March 31, 2015

Exploring Antelope Island

Antelope Island is located in the Great Salt Lake.  It's a state park, accessible by a causeway.  Artifacts show that the island was occupied by native people as long as 6000 years ago.
In 1845, John Fremont and Kit Carson, the first non-native explorers, reported seeing "antelope" - technically pronghorn - grazing on the island range.
Garr Ranch house - dates from 1848
In 1848, a year after the Mormon settlers arrived in the valley, Fielding Garr moved to the island and built a ranch. His first house, updated and expanded over the years, still remains on its original foundation.
Garr ranch buildings
The ranch raised sheep at first, and later had a cattle herd.  It continued operating under a series of owners until 1981.
Buffalo grazing near Garr Ranch, with Wasatch range in background
In 1893, 12 bison were brought to the island.  At that time, less than 1000 bison remained of the vast herds that once roamed the plains.  Although Today, bison on the island number from 500 to 700, with an annual bison roundup held each fall.
The island is 28,000 acres, with about 30 miles of non-motorized trails. Beautiful scenery and plenty of open space make it a great place to horseback ride, bike ride, or hike.

We heard the calls of meadowlarks, canyon wrens, and chukkars.
The banded and contorted rock shown in the photo above is gneiss, said to be about 1.7 billion years old. This is the oldest rock found in Utah, and is the same age as rocks found at the bottom of the Grand Canyon.

March 15, 2015

Hastings Peak

Now that we've moved to the Wasatch Front, we're exploring new territory.  One of our first rides from the new base camp was in the Cedar Mountain Wilderness, located about 50 miles west of Salt Lake City.
Our destination was Hastings Peak, on the northern end of the range.This 6700 foot peak is named after Lansford Hastings, who first led a wagon train group to California via the Cedar Mountains on a trail known as Hastings Cut-Off, which travels south of the more commonly used Oregon Trail.  The ill-fated Donner Party planned to travel to California with Mr. Hastings as their guide, but they fell behind the main group.  They decided to try the Cut-Off on their own.  Unfortunately, road building through the Wasatch Mountains followed by a grueling trip through the Great Salt Lake desert delayed them by several weeks.  They traveled through a pass near Hastings Peak and on to the Sierras.  They reached the Sierras in early November, when they were trapped by a snow storm.  They spent the winter at what was later named Donner Pass.  Only a few of the party survived, and those mostly by cannibalism.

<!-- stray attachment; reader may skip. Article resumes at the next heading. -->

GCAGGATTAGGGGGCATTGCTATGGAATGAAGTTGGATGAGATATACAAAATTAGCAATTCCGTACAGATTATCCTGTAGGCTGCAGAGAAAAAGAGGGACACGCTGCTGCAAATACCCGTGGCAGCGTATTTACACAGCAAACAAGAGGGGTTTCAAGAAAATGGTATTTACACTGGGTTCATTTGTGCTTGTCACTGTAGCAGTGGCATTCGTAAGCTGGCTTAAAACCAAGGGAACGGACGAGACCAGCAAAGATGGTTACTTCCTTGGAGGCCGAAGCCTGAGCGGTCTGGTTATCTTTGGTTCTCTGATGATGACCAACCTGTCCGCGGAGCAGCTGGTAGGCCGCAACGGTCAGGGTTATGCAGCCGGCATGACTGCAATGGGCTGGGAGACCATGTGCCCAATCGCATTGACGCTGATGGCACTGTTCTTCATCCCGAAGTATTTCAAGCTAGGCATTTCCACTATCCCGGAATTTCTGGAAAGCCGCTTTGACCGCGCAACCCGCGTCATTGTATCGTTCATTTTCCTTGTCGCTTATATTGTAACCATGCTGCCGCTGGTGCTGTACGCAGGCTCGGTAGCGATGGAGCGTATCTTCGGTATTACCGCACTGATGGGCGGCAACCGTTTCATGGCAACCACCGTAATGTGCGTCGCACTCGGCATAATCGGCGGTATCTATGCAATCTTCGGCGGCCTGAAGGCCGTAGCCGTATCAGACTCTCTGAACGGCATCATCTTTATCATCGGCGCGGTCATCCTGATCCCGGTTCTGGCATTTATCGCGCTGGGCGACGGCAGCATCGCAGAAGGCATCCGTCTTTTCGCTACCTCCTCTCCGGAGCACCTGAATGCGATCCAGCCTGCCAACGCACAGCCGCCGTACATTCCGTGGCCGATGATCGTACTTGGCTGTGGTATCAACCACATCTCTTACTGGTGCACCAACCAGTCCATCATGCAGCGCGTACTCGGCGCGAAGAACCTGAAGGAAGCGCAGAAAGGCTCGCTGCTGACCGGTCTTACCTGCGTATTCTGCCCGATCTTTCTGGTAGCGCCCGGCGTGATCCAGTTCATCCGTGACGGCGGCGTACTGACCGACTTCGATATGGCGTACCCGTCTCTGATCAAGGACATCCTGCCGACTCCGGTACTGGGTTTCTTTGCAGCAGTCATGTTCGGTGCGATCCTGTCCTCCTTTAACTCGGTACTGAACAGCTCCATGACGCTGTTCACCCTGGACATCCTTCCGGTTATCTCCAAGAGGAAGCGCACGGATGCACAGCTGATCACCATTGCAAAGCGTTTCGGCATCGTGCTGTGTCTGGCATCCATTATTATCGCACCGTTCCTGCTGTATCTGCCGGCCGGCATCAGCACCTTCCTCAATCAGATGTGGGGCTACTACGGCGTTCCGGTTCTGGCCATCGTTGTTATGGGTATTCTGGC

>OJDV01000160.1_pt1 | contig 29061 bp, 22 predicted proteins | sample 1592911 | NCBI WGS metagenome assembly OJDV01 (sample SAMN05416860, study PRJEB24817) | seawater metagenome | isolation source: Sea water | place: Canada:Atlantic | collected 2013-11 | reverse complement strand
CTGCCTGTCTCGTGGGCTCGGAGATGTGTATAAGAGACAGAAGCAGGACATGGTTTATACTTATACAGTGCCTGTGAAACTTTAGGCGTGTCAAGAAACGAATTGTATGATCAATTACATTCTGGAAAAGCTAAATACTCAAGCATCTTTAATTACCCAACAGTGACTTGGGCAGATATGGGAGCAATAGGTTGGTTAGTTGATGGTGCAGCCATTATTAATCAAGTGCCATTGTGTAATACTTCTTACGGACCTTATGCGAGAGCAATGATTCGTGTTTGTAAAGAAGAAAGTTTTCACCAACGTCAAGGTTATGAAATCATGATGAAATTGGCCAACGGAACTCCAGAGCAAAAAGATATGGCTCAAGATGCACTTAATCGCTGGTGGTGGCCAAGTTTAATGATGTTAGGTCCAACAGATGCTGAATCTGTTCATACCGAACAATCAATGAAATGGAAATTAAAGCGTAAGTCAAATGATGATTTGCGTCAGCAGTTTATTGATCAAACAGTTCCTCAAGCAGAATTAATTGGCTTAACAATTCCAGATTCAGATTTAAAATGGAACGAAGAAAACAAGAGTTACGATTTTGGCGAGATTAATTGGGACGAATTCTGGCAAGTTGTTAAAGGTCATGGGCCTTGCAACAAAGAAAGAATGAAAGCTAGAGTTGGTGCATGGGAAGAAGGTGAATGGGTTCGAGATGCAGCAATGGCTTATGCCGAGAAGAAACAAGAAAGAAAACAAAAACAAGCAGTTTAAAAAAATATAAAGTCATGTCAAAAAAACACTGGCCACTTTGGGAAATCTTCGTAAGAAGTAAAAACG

On our much less rigorous journey, some snow remained in the shaded canyons.
Mischief huffed a little as he followed the rest of us on his own.
The view across a desert valley to the west was beautiful.  We could faintly see Pilot Peak, which the Donner Party and others who took Hastings Cut-Off used to guide them west. Unfortunately, the peak doesn't show up in our stitched photo.
If you have really good pioneer eyes, maybe you can see Pilot Peak near the middle of the above picture.
In the photo above, the Stansbury Mountains are on the left, and the higher mountains of the Cedar Wilderness are on the right .
On the way down, we saw Stansbury Island reflected the Great Salt Lake, as shown in the zoomed-in photo above.
Back at the trailhead, the snow-covered Stansbury Mountains rose above the trailer and the valley floor.
It's a beautiful area with 100,000 acres of public wilderness land.  The Cedar Mountain Wilderness Area does now allow vehicular travel, so it makes a great place to ride.

March 2, 2015

Dragonfly Panel

With a mild winter and not much snow, southern Utah called in mid-February, and we answered.
Daisy was there, of course, presiding over the ride. She's actually standing on an "old road" as Steve generously calls it.  The rocks piled up along the sides shows that someone did some "road work" once upon a time.
We found our way deep into the Horseshoe Canyon complex, searching for a pictograph we had heard about but never seen.  A fellow blogger gave us some new information, which made all the difference.  (Thank you, Dennis!)
Here's Janie, looking up at the panel that is well shielded by an overhang.
The figures are small, but exquisitely detailed.
Don't you agree?
As far as we can tell from online research, dragonflies in southwestern pictographs are only found in this panel and in one depiction somewhere in New Mexico.
Another scene in the panel seems to show a spiritual calling of the animals, perhaps for good luck in a hunt.  This same theme is seen in the Great Gallery in Horseshoe Canyon and also in the Harvest Scene in the Maze.
Three granaries are nearby.
And previous visitors have found and left behind a few pot shards and pieces of chert that show signs of being worked.
Upstream is a shaded pool, which might have attracted the Ancients to hang out in the area.
Daisy enjoyed a dip.  She never passes up an opportunity.
As we climbed out of the canyon, 3 wild burros (only the ears are visible on the third one) appeared in our path, demonstrating that we had chosen a trail that the burros considered to be a good one. Thank goodness Coco seems to have come to terms with burros and didn't freak out like he did on our last encounter.
With many miles of hot trail behind us, Daisy and the horses were pleased to find a snow bank.  They didn't need snow cone syrup to enjoy their frozen treat.


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